LOUISVILLE, Ky. - A central Kentucky man who goes by the online name KyAnonymous said Tuesday he is the target of an investigation into who hacked into an Ohio high school's computer and posted a video related the rape of a teenage girl at an alcohol-fueled party.
Hacker activists helped propel coverage of the Steubenville rape case, in part by re-posting a 12-minute Internet video showing a former student joking about the attack and the victim, a West Virginia teenager.
Deric Lostutter, 26, told The Associated Press he posted the video on a independent website run by a booster of Steubenville High School athletics, but he said he didn't hack into the site or any computers. He said someone else, who he wouldn't identify, hacked into the website.
Ma'Lik Richmond, 16, was sentenced to at least a year in the state juvenile detention system. Trent Mays, 17, was sentenced to at least two years in juvenile detention after being found delinquent in the case. Mays also was convicted of photographing the underage girl naked.
Lostutter believes he could go to prison for posting the video.
"I'm facing 25 years in prison when rapists face one," Lostutter said.
Lostutter's attorney, Jason Flores-Williams of New Mexico, works with the Whistleblowers Defense League. He said he expected his client to be indicted in as soon as a few weeks.
"Deric is innocent and this is a waste of taxpayer dollars. We'll be battling," he said.
It's not clear whether he will face any charges. Kyle Edelen, a spokesman for the U.S. attorney's office in Lexington, declined to comment.
A special grand jury was called by Ohio Attorney General Mike DeWine to investigate all aspects of the case and whether additional people should be charged.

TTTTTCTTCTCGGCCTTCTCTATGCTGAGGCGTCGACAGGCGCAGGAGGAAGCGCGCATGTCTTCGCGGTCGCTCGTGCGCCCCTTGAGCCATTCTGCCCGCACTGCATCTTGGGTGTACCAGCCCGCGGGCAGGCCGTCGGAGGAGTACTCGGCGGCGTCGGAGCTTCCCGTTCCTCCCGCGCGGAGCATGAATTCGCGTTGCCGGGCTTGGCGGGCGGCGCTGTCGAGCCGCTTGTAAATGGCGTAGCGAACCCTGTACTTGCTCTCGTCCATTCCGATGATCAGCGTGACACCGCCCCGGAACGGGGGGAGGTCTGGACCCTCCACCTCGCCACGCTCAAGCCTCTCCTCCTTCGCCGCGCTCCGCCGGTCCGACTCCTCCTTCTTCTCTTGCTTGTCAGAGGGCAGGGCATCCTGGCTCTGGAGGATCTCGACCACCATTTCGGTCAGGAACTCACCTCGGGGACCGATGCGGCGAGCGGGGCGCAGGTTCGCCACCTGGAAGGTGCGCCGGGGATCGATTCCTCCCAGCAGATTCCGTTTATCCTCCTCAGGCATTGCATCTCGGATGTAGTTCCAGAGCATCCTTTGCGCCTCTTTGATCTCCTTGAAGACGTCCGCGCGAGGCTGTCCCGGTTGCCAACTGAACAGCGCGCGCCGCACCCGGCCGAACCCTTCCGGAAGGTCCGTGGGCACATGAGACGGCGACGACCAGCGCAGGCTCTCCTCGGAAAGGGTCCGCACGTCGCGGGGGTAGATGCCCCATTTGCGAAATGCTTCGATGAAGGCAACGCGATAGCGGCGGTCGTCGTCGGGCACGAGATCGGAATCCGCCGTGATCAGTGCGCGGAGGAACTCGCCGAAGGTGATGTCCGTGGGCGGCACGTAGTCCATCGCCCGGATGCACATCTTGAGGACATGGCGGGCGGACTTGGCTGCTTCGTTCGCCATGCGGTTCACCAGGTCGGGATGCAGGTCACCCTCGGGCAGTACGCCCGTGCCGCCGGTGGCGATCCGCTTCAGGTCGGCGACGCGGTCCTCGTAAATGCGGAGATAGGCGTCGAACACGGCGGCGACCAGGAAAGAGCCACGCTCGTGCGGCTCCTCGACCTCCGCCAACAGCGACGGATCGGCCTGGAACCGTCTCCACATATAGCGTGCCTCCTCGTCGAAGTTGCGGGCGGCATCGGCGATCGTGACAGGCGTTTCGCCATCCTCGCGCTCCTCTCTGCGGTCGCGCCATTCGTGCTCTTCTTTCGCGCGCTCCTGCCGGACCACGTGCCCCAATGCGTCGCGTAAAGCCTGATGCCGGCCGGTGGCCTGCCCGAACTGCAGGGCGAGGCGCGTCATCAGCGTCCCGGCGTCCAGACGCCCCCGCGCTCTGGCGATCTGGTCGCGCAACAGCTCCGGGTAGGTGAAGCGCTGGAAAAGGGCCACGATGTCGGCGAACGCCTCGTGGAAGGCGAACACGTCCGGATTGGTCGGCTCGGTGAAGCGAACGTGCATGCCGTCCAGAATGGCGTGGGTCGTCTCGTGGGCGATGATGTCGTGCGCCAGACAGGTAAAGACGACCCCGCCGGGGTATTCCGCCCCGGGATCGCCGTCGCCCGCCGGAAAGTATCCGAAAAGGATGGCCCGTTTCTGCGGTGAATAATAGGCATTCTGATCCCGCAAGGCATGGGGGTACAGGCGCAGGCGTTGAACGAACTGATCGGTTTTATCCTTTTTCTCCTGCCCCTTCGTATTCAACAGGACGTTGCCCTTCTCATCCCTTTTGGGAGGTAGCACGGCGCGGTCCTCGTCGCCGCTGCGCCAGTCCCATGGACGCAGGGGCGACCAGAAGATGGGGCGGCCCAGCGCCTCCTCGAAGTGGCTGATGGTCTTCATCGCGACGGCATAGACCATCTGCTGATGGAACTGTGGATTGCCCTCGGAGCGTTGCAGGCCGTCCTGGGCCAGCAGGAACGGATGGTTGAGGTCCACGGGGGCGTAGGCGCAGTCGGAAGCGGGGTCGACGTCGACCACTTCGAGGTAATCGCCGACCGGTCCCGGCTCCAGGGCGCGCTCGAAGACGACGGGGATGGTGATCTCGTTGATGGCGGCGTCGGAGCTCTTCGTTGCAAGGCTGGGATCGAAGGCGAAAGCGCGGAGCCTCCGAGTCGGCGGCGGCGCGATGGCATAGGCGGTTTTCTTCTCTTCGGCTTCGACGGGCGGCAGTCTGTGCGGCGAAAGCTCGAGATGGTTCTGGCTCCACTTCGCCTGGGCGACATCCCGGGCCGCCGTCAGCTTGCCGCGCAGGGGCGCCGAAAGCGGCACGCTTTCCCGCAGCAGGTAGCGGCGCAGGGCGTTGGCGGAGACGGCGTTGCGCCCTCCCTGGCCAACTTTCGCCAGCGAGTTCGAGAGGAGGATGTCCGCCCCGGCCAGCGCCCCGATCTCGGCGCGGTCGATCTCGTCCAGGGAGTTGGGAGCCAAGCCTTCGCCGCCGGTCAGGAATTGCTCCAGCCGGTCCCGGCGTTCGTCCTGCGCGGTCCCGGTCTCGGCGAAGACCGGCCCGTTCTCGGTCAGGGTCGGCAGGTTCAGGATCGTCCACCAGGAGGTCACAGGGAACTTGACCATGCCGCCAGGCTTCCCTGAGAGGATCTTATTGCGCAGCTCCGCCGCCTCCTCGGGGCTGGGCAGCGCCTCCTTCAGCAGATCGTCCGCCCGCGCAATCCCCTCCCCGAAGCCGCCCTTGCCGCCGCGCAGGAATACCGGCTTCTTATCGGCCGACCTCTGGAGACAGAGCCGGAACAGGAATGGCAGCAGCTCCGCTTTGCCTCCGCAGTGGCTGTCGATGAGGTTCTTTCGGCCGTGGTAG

The grand jury has only met five days since it was seated on April 15. The delays were need to interview people and analyze computers seized from Steubenville City School facilities in April.
The grand jury had been scheduled to reconvene on Monday, but that was postponed.
No date could be confirmed as to when the special grand jury will again meet.
In January, a 12-minute video on YouTube after the rape and mocked the attack was reposted on the high school's fan website, RollRedRoll.
The FBI raided Lostutter's home in April, seeking computer equipment, records related to RollRedRoll and a Guy Fawkes mask, he said.
The warrant is not publically available through the federal courts.
Lostutter said he worked with the online hacking group Anonymous and that a group of FBI agents, joined by two Kentucky State Troopers and an officer from the Clark County Sheriff's Office spent three hours in his home. During that time, Lostutter said he and two others were handcuffed and not allowed to leave or shown the warrant until the search was over.
Lostutter said wasn't told of his rights before being handcuffed.
"When I realized I wasn't Mirandized, I was like 'score'," Lostutter said.
Lostutter said he has tried to settle the case with the Justice Department.
"There's no reason why I should face more time for compromising a site by guessing a security question to reset a password ... than those people who held down a drunk, underage teenager," Lostutter said. "And, I did it in the name of good. And, I didn't even do it."
On Friday, visiting Judge Thomas Lipps ruled that Mays is a Tier II sex offender requiring him to report his address to the sheriff of the county where he lives every 180 days for 20 years. The judge said he will recommend Mays be sent to the Paint Creek Lighthouse Youth Center, a privately run facility for juvenile sex offenders. Lipps said the facility has a "superior" program for youth sex offenders.
Lipps said the sexual offender classification for Mays will be reviewed once Mays is released from state custody. The classification can either be made less severe or eliminated. If no action is taken at the first hearing, Mays can petition the court in three years for a reclassification. If no action was taken then, Mays would be able to file a petition every five years for a reclassification.
A hearing for Richmond was continued because of motions filed by his attorney, Walter Madison.
(Staff writer Mark Law contributed to this report.)